My rating: 3 of 5 stars
In the first book, Rue Silver learned she was a Halfling, half human, half fae when she lost her mother, Nia, because her father broke the one promise required for Nia to remain in the human world. She also met her grandfather, Aubrey, a ruthless faerie king who wants her to live in his world.
In book two, Rue learns on thing for sure: teen aged girls aren’t up to the task of taking on the Machiavellian plotting of an ancient faerie king. She thinks that she and her friends are safe but she wants her mother back. What she doesn’t understand is why her boyfriend, Keith, is drawing away from her.
Unbeknownst to Rue, Aubrey’s agents are working on her friends, luring them with gifts, promising them unearthly pleasures or outright entrapping them. Tam Lin and some of the other fae try to warn Rue but she doesn’t listen. Her mind is more on her lost mother, the distance between her and Keith and the fact that her friend Ann, disappeared one night after a gig when she got her boyfriend in the band van making out with someone.
When her mother summons her, Rue can not resist, going to the faerie realm. Even after hearing Tam Lin’s tragic history, she is still swept up in the glitzy of the realm. Only when she returns home knowing her grandfather’s plans for the city, which could end all human life within, is Rue worried. As she tries to decide which side she is on, human or fae, Rue is confronted with what Keith has been doing and her own growing attraction to Tam.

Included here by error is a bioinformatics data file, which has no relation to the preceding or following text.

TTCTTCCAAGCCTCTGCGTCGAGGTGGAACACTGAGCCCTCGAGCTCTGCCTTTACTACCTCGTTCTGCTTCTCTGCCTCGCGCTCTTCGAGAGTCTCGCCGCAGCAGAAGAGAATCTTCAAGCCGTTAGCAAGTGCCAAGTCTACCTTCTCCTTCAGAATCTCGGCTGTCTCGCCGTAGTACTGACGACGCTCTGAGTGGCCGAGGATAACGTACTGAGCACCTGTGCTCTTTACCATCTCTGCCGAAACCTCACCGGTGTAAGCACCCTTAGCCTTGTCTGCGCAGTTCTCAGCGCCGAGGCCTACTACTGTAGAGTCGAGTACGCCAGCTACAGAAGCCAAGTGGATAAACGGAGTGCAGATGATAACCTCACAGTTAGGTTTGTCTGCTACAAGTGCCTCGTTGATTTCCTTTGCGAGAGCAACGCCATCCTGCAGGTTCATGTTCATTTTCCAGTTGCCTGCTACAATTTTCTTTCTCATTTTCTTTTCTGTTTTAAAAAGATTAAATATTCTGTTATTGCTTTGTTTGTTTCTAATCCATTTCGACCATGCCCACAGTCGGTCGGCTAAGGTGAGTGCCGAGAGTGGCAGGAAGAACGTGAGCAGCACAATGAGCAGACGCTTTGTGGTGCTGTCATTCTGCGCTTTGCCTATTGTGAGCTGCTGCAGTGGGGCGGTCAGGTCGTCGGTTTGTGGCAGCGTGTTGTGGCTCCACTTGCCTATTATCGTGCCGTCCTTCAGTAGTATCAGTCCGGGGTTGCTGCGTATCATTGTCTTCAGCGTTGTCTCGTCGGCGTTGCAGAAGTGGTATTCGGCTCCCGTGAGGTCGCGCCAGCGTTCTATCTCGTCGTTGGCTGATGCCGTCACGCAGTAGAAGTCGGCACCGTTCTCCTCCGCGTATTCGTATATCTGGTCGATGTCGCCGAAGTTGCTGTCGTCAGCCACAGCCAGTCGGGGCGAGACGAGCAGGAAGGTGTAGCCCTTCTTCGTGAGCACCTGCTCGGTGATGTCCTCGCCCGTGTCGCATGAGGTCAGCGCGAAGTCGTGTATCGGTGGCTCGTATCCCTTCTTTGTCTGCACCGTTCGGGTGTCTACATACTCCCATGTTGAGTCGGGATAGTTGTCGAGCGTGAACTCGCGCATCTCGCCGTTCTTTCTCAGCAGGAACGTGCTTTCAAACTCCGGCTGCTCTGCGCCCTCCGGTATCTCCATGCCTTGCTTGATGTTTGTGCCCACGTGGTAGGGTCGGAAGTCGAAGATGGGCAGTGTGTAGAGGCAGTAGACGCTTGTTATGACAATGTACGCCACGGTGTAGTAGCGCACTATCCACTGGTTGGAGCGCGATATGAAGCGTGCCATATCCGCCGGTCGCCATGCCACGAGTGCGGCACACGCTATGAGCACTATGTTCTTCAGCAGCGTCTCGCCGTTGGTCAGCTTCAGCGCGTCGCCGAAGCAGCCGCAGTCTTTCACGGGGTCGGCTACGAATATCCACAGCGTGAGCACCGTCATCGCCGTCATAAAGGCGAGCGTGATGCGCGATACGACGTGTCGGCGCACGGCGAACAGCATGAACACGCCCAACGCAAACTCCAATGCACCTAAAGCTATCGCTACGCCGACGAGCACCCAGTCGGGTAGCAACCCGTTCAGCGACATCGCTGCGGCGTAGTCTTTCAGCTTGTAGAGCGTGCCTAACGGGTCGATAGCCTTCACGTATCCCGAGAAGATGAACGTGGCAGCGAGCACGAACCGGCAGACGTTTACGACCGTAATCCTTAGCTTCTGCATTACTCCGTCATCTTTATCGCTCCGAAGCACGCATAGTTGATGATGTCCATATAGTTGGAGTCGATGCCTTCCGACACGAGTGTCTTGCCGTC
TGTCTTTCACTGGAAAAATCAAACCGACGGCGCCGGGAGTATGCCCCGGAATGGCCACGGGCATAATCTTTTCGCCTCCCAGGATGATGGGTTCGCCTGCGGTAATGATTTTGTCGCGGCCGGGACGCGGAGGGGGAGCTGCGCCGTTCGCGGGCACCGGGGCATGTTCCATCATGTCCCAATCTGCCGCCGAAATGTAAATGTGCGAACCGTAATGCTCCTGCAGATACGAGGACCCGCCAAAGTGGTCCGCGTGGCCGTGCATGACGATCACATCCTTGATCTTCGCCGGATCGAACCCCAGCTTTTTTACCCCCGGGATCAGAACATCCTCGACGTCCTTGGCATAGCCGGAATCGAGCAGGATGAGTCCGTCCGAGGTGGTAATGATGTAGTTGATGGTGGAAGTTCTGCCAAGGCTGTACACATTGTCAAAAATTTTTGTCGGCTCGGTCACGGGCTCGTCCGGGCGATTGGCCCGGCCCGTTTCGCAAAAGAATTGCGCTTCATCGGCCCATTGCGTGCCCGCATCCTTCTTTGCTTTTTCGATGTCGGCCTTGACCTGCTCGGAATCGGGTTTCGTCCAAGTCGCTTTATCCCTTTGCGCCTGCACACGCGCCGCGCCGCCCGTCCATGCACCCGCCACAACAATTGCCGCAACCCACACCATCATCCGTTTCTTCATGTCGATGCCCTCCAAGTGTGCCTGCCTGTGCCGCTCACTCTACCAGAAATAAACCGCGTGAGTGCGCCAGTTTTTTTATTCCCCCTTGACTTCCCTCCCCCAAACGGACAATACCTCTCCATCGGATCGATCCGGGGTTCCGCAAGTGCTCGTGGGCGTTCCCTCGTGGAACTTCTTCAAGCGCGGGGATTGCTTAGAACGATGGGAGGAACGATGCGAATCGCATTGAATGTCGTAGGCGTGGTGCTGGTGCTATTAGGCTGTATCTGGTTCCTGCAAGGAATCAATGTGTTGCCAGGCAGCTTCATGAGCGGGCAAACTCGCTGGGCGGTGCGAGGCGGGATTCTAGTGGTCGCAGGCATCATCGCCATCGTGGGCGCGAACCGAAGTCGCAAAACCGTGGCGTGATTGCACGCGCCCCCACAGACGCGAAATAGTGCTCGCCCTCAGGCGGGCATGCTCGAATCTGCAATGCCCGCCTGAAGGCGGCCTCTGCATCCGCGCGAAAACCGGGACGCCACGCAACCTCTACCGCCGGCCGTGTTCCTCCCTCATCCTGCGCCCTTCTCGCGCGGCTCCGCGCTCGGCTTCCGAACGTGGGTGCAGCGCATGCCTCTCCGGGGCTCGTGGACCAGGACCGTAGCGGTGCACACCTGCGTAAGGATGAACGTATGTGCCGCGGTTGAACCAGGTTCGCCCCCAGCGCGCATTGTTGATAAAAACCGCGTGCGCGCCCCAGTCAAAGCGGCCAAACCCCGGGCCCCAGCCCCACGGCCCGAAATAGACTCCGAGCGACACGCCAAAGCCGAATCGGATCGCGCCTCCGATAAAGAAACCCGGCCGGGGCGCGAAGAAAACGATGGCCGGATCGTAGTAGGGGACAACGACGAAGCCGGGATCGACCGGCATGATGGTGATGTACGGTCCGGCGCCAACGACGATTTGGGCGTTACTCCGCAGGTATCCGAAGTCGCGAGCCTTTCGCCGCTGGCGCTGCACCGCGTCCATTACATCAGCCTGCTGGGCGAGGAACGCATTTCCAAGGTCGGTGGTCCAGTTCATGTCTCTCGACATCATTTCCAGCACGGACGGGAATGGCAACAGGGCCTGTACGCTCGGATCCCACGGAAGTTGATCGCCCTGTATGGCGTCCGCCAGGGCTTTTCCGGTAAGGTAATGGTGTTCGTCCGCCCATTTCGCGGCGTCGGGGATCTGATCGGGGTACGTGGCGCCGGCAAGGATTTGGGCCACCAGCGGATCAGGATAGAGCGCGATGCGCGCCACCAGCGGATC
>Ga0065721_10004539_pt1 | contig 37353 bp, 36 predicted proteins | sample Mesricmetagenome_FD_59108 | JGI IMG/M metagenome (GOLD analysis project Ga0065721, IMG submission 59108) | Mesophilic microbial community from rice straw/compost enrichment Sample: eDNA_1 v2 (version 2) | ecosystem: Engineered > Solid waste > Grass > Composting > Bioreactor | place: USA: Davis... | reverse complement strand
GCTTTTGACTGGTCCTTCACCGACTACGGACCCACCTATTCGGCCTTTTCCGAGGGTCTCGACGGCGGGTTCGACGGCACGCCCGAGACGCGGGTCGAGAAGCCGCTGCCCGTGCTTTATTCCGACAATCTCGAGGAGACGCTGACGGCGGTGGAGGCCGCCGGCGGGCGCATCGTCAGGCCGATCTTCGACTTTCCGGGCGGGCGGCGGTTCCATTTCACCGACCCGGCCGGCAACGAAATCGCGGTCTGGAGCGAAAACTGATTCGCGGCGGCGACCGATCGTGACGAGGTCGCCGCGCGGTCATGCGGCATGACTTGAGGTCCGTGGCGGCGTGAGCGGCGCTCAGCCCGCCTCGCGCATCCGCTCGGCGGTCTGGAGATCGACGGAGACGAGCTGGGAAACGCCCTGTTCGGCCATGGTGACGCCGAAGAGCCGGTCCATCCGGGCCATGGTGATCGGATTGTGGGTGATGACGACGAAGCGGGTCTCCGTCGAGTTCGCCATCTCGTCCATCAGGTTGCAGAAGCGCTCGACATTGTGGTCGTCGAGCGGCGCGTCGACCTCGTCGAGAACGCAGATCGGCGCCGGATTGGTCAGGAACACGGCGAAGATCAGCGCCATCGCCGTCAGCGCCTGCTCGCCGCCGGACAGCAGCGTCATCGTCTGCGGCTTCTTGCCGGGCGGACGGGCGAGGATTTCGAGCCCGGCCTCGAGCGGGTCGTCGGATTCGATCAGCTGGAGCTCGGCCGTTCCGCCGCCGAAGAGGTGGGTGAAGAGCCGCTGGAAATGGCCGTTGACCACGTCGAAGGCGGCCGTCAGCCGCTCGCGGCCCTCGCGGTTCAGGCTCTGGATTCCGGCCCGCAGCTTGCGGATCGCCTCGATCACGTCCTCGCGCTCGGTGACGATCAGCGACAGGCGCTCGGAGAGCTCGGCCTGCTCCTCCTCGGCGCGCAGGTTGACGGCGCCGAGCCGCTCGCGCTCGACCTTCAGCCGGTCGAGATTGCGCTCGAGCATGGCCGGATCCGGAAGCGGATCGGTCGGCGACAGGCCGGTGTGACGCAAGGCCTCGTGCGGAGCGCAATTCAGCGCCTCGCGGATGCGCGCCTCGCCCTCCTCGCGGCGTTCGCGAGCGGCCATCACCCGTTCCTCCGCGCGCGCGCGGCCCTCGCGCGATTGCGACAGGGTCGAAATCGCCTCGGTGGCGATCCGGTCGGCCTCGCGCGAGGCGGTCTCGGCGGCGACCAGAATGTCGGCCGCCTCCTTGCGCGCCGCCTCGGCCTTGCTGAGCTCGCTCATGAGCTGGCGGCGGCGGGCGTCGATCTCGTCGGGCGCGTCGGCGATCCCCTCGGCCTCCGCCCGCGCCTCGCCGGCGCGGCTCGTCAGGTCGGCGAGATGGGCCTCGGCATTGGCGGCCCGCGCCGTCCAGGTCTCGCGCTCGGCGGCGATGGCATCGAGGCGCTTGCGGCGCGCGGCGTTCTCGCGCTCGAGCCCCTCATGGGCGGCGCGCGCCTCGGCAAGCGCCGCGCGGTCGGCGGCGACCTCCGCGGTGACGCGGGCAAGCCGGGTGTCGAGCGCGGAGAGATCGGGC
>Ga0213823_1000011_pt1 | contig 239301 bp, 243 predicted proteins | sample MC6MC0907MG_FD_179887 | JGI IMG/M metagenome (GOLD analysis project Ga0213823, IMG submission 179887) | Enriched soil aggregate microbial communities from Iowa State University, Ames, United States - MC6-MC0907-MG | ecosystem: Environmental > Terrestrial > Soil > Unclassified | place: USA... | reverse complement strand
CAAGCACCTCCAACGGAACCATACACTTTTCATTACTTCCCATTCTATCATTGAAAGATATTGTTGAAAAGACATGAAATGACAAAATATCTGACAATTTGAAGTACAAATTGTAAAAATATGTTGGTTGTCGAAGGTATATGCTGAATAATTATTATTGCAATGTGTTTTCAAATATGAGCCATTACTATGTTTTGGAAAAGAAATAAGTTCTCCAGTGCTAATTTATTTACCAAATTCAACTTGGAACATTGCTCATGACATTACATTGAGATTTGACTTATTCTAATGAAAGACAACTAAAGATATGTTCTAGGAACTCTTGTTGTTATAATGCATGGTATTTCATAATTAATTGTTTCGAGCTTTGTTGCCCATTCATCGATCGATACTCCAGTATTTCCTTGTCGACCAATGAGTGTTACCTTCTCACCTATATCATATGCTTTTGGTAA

The storyline is very interesting, if a bit uneven in pacing. The art interests me. Usually edgy stuff just makes me roll my eyes this is better than usual. It’s not really pretty but the people look like people. There is, however, overuse of deeply lined faces and pouty Angelina Joile lips and too much use of shadow. I couldn’t tell if Keith is African American, mixed race, Hispanic (not that it matters really but it would be nice that it didn’t seem to vary). I do find myself flipping back through the book to study the art. It is greatly detailed. I already have the next in the series and I’m looking forward to it. I might give Tithe another try. I think I read it and couldn’t get into it but I am liking this dark look at the faeries. It’s nice when someone remembers they were called the Good Neighbors or the People of Peace as a way of placating their wicked selves.
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